Great post – especially close to my heart as I fall (or used to fall) bang in the middle of option 2 (See my post on No doesn’t always mean No – http://www.freedom451.com/no-doesnt-always-mean-no/). The question is then how to help women (or any individual) through this internal struggle of rejection, shame and insecurity… Which comes down to a lot more than therapy and self-help – because much of it is a product of the dysfunction or our gender imbalanced society.

Ewen McNeill · October 1, 2013 at 1:44 am

I’m fond of telling people about the phrase “if you can’t say ‘no’, it’s not consent”. I’ve found that people find it a particularly valuable thing to learn if they’ve been in a situation where they were pushed to do something they didn’t want to do, and eventually gave in, eg, someone repeatedly asking and “not taking ‘no’ for an answer”. (Your 2 is a weaker form of that I think — where maybe they _could_ have said ‘no’ and had it heard, but it _felt_ impossible due to confounding reasons that may have been only known to them: your terms are unacceptable, but the alternatives are worse.)

It strikes me that your fourth point is at least in part about the framing of an issue, in that by getting to choose how the issue is framed, you can also choose something that has almost no impact on yourself but a lot of impact on others, while still getting to claim it “applies equally to everyone”.

As a recent topical example “everyone is free to marry a person of the opposite sex” is one framing, and “everyone is free to marry a person of the attractive sex” is another framing — with identical results to those who chose the first framing, and very different results for those who didn’t get to chose. But hey, it’s fair, because “everyone” gets the same rights…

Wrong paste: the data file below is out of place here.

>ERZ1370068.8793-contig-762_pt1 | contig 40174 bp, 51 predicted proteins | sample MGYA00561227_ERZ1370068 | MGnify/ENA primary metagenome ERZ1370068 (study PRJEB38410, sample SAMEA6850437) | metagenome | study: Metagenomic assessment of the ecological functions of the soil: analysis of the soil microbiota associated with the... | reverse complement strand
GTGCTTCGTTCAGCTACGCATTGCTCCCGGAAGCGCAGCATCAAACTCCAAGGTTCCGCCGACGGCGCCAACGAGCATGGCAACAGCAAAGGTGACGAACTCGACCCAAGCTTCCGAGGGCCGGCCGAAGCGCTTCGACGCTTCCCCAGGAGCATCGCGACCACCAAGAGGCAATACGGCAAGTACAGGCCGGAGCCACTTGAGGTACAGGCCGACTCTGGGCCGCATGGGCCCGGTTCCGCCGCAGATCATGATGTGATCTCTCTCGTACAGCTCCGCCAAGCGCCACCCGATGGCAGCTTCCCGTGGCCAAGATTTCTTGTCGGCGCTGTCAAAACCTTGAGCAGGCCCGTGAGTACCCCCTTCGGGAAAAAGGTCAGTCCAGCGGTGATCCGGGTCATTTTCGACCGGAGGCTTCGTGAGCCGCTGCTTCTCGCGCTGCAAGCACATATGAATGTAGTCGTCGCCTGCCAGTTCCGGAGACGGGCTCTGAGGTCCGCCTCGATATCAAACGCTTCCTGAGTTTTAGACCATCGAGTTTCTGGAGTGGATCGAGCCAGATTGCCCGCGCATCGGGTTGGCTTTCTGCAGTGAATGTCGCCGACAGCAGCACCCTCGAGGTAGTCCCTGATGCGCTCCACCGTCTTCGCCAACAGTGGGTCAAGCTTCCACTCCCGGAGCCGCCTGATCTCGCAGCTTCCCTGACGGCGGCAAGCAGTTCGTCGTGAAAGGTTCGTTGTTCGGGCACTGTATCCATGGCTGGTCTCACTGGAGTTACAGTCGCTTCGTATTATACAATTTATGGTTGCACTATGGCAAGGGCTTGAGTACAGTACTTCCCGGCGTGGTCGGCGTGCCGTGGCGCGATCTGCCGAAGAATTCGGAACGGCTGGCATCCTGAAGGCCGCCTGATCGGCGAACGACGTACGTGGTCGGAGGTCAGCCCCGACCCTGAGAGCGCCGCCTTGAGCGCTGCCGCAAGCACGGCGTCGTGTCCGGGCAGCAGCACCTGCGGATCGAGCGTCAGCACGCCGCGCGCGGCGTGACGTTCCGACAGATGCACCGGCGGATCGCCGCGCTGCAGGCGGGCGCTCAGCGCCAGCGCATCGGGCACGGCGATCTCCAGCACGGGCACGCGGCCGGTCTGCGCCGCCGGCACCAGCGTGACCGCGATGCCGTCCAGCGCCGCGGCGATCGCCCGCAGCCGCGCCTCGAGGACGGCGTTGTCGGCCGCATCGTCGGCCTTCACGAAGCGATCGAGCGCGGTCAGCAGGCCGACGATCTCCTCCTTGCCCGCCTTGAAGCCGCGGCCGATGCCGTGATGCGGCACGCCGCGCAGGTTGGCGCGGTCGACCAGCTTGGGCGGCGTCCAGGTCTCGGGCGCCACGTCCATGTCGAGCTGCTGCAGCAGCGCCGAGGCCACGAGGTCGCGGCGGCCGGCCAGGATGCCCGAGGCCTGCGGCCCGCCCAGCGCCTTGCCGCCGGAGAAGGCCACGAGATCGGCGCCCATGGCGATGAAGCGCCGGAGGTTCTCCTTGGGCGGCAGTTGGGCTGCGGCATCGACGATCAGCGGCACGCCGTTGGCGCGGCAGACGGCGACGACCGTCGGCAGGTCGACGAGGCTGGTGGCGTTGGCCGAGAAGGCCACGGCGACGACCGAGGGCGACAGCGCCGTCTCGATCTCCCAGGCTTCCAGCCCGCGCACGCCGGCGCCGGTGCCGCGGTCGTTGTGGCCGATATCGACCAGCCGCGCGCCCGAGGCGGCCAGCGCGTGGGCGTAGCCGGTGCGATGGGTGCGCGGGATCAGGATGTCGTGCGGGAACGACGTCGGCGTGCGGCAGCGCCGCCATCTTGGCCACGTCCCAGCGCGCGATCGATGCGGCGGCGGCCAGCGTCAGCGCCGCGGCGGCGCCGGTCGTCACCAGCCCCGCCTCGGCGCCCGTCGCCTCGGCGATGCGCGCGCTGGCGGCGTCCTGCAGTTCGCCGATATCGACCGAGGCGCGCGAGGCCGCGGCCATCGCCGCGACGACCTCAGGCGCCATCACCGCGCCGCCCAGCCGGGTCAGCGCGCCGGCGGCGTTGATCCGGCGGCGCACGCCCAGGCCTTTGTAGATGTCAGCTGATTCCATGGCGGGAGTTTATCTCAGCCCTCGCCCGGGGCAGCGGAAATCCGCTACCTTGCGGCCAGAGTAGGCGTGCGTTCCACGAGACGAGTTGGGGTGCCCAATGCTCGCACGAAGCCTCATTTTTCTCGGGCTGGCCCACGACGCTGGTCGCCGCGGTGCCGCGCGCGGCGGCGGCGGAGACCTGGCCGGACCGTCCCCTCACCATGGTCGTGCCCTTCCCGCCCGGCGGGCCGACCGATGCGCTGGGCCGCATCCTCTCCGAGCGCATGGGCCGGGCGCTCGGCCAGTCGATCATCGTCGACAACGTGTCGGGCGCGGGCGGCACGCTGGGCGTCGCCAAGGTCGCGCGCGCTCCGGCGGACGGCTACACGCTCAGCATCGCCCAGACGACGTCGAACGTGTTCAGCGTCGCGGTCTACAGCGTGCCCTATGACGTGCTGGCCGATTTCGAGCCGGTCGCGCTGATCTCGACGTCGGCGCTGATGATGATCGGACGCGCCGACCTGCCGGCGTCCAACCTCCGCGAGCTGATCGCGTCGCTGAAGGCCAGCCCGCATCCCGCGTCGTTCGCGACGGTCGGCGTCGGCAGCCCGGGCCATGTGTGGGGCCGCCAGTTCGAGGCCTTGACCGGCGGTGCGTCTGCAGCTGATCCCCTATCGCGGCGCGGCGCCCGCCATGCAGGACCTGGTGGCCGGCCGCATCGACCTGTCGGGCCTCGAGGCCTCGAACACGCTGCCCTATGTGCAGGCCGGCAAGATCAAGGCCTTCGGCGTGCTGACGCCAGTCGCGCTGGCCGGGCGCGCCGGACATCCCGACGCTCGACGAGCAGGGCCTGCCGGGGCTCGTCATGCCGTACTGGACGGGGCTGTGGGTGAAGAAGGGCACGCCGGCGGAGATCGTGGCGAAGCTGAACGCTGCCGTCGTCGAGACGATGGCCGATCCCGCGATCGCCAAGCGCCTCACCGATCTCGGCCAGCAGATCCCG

The answer in that case is to be aware of manipulative framing of an issue. Arguably all framing, of any issue, is manipulative — “look at the problem this way” — but not being aware it is happening and that maybe you should be looking at the issue in another way can be the unfair part.

If you’re aware how the framing is influencing the decision, or making it unequal, maybe you can find another framing which is “more equal” (the s/opposite/attractive/ in the example above). (Which is very “ask the right question, and you’ll get a better answer” — where “better” here is “more genuine” or “more accurate”. Changing the framing is one of those “Kobayashi Maru” moves. (Aka “I reject your reality and substitute my own”.)


Dirtclustit · October 16, 2013 at 12:41 am

I hear what your saying, but I don’t agree that there is “unconscious” manipulation, I guess it happens for some people but I think 99% of the time it would be better described not as unconscious but rather the fact of someone being an ignorant self centered prick.

Either that, or I would think they are very confused about what it means to Love another person. When working out details like these agreements I find it’s more of a pounding out the minute details, but find it hard to believe those ever increasingly more detailed little devil that resides in the minutia really is just a saying.

It’s usually an honest mistake of full on manipulation and the two are black and white sides divided by a canyon that is unmistakeable when you take that step over the ledge. But to say that you honestly don’t know which side you ended up on when you scurry back onto land, I would have to call BS unless you were legally blind from the result of the fall.

Otherwise there is a rather dramatic difference between the black of night and the light of day. And even being blind it might still prove getting someone way to much benefit of the doubt, as I don’t know many people who can’t feel the warmth from the sun from the chill of the night, but I do know a few people who have no problem discerning, however they just don’t care to not be manipulative.